What Number Goes Here? Math Quiz



I recently googled relevant psychology, neuroscience, aging, and education websites to get a sense of the kind of research being conducted on the relation between puzzles, and general brain functioning. I found an astronomical number of sites. I then looked up sources that I considered to be scientifically reliable ones. Much of the research in this domain turns out to be ambiguous, and certainly not as optimistic as it is claimed to be by the media. For example, a study published in Brain and Cognition (Volume 46, 2001, pp. 95-179) showed that the elderly performed significantly poorer on the Towers of Hanoi puzzle than younger subjects. The puzzle-in case you are not familiar with it-consists of three pegs requiring solvers to move the concentric disks placed on the left peg in order from the smallest on top to the largest on the bottom to the right peg so that at no point in the movement of the disks can a larger one rest on top of a smaller one. Direction of movement is not restricted.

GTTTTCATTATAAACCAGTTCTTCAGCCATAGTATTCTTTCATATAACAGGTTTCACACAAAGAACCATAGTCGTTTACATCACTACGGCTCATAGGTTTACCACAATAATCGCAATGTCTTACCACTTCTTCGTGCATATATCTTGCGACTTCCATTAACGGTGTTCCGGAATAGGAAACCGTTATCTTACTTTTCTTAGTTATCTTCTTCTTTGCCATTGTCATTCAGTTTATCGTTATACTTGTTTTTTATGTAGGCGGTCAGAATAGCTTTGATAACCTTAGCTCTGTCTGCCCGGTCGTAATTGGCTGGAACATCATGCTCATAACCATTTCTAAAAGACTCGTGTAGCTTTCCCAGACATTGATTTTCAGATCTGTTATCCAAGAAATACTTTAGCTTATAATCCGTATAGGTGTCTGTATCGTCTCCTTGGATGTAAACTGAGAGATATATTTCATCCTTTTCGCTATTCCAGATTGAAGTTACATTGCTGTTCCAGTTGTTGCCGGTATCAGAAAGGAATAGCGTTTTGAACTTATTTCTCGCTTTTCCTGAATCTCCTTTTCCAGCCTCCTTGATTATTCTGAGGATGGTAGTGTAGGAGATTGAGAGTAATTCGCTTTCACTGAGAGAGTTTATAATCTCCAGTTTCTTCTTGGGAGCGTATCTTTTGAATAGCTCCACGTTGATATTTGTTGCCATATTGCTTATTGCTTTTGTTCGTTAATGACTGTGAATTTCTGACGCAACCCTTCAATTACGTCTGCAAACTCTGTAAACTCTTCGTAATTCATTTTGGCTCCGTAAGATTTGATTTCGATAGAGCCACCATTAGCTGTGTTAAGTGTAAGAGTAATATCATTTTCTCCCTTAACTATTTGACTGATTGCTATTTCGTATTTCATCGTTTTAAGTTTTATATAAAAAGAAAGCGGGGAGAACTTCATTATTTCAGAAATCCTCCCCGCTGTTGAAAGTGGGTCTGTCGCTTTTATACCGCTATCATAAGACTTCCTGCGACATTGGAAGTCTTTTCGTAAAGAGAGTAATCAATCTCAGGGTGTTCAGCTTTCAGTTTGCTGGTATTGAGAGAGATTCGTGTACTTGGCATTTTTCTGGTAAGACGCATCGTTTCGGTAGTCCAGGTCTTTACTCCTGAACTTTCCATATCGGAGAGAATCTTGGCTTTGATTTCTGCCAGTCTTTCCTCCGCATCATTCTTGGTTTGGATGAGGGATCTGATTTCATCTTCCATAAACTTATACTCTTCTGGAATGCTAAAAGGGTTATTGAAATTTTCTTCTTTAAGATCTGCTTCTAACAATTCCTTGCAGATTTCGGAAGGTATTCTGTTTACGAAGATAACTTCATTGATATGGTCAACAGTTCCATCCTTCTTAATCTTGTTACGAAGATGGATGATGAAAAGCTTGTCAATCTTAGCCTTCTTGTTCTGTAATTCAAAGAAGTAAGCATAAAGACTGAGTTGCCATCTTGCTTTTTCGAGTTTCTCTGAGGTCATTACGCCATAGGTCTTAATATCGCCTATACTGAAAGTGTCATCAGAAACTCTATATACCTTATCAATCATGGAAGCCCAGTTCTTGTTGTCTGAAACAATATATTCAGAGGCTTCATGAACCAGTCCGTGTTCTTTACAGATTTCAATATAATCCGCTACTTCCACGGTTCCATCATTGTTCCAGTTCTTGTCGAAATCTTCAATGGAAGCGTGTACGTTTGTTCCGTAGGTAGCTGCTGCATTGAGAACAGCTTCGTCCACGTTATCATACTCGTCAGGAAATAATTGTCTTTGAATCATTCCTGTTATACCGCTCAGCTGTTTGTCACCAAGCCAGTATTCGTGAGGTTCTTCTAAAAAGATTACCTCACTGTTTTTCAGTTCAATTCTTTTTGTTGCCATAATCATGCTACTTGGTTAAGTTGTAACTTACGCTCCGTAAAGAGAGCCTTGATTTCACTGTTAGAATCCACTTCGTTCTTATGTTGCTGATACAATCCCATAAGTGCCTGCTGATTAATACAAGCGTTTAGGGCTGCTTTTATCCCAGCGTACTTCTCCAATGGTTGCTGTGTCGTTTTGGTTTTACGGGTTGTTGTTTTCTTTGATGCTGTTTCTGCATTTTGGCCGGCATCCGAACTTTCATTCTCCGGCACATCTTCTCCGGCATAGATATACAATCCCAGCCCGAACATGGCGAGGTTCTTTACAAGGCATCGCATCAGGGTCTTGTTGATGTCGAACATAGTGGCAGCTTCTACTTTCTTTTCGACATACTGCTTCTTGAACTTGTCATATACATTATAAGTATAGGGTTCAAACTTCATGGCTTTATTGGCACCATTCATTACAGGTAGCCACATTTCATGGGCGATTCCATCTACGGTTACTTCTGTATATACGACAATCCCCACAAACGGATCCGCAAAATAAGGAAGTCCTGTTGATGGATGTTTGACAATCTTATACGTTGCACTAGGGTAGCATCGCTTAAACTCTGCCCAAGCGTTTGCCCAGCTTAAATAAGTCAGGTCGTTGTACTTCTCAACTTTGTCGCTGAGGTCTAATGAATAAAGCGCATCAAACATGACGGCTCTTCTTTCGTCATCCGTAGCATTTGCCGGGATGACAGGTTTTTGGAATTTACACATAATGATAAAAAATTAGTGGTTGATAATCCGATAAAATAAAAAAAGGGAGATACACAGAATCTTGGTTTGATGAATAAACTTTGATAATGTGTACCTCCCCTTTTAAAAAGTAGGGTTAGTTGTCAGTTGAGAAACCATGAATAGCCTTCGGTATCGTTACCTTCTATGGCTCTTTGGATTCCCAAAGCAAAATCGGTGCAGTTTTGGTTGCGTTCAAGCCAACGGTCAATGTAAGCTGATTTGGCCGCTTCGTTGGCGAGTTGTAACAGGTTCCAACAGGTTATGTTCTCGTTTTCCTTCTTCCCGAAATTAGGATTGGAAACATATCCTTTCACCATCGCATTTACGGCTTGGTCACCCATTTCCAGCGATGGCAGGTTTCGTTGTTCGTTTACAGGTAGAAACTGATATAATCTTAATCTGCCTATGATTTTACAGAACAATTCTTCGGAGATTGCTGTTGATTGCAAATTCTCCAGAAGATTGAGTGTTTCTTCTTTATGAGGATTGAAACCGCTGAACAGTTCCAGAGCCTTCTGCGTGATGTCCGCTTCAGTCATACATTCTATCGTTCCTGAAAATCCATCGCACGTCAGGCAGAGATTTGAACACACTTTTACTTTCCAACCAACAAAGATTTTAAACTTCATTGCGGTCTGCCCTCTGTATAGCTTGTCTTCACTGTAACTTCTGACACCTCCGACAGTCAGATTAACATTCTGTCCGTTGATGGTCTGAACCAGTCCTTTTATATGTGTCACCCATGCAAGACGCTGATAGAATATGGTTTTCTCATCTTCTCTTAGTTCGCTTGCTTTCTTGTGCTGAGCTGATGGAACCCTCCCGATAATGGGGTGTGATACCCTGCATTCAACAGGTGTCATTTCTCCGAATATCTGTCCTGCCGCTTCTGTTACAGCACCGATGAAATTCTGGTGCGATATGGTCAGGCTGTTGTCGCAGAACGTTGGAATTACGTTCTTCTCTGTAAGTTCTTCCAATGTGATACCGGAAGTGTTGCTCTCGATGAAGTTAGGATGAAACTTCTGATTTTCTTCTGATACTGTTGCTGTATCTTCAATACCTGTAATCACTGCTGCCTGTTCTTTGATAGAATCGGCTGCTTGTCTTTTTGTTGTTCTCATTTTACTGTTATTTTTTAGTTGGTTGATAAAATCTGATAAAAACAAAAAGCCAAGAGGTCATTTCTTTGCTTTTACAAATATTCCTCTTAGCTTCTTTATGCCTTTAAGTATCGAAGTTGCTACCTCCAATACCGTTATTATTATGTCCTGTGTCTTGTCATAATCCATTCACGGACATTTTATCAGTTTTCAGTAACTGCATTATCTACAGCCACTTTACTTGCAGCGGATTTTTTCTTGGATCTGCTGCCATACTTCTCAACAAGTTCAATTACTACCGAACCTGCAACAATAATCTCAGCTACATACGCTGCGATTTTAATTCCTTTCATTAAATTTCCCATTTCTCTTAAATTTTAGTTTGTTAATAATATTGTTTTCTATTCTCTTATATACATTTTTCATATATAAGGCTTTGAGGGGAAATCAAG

Another study examining crosswords and aging published in the Journal of Experimental Psychology (Volume 128 [2]. 1999, pp. 131-164) found no evidence to suggest that crossword puzzle experience reduces age-related decline in cognition. However, in other work, one of the researchers, E. J. Meinze, found evidence to suggest that a high level of experience with crosswords in older subjects does seem to partially attenuate the negative effects of age on memory and perceptual speed tasks (Psychology of Aging, Volume 15 [2], 2000, pp. 297-312).